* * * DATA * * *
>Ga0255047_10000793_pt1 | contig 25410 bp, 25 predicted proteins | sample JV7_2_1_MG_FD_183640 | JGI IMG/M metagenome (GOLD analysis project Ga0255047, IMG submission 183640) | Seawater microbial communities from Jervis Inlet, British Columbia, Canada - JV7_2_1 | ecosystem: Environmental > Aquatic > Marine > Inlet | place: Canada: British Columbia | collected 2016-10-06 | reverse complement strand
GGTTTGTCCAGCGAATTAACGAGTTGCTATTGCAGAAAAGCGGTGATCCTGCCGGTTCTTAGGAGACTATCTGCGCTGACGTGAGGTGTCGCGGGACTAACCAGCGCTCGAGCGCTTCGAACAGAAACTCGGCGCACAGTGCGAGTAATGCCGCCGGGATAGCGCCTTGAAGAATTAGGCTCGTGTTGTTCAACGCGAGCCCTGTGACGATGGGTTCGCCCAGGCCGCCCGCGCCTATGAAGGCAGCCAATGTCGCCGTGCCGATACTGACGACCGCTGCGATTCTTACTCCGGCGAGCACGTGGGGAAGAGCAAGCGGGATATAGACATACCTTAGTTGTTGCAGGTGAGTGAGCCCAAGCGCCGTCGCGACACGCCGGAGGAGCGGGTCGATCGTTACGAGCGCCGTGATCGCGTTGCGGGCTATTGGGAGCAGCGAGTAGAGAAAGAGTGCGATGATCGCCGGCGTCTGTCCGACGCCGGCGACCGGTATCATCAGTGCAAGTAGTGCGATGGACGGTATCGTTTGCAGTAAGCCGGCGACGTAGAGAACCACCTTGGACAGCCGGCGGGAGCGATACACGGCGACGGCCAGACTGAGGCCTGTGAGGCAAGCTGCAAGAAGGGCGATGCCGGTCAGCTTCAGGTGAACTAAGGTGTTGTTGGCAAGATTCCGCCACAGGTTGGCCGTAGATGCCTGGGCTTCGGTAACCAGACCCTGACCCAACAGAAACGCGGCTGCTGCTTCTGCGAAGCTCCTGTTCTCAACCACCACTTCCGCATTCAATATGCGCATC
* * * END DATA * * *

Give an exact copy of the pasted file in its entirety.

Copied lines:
>Ga0255047_10000793_pt1 | contig 25410 bp, 25 predicted proteins | sample JV7_2_1_MG_FD_183640 | JGI IMG/M metagenome (GOLD analysis project Ga0255047, IMG submission 183640) | Seawater microbial communities from Jervis Inlet, British Columbia, Canada - JV7_2_1 | ecosystem: Environmental > Aquatic > Marine > Inlet | place: Canada: British Columbia | collected 2016-10-06 | reverse complement strand
GGTTTGTCCAGCGAATTAACGAGTTGCTATTGCAGAAAAGCGGTGATCCTGCCGGTTCTTAGGAGACTATCTGCGCTGACGTGAGGTGTCGCGGGACTAACCAGCGCTCGAGCGCTTCGAACAGAAACTCGGCGCACAGTGCGAGTAATGCCGCCGGGATAGCGCCTTGAAGAATTAGGCTCGTGTTGTTCAACGCGAGCCCTGTGACGATGGGTTCGCCCAGGCCGCCCGCGCCTATGAAGGCAGCCAATGTCGCCGTGCCGATACTGACGACCGCTGCGATTCTTACTCCGGCGAGCACGTGGGGAAGAGCAAGCGGGATATAGACATACCTTAGTTGTTGCAGGTGAGTGAGCCCAAGCGCCGTCGCGACACGCCGGAGGAGCGGGTCGATCGTTACGAGCGCCGTGATCGCGTTGCGGGCTATTGGGAGCAGCGAGTAGAGAAAGAGTGCGATGATCGCCGGCGTCTGTCCGACGCCGGCGACCGGTATCATCAGTGCAAGTAGTGCGATGGACGGTATCGTTTGCAGTAAGCCGGCGACGTAGAGAACCACCTTGGACAGCCGGCGGGAGCGATACACGGCGACGGCCAGACTGAGGCCTGTGAGGCAAGCTGCAAGAAGGGCGATGCCGGTCAGCTTCAGGTGAACTAAGGTGTTGTTGGCAAGATTCCGCCACAGGTTGGCCGTAGATGCCTGGGCTTCGGTAACCAGACCCTGACCCAACAGAAACGCGGCTGCTGCTTCTGCGAAGCTCCTGTTCTCAACCACCACTTCCGCATTCAATATGCGCATC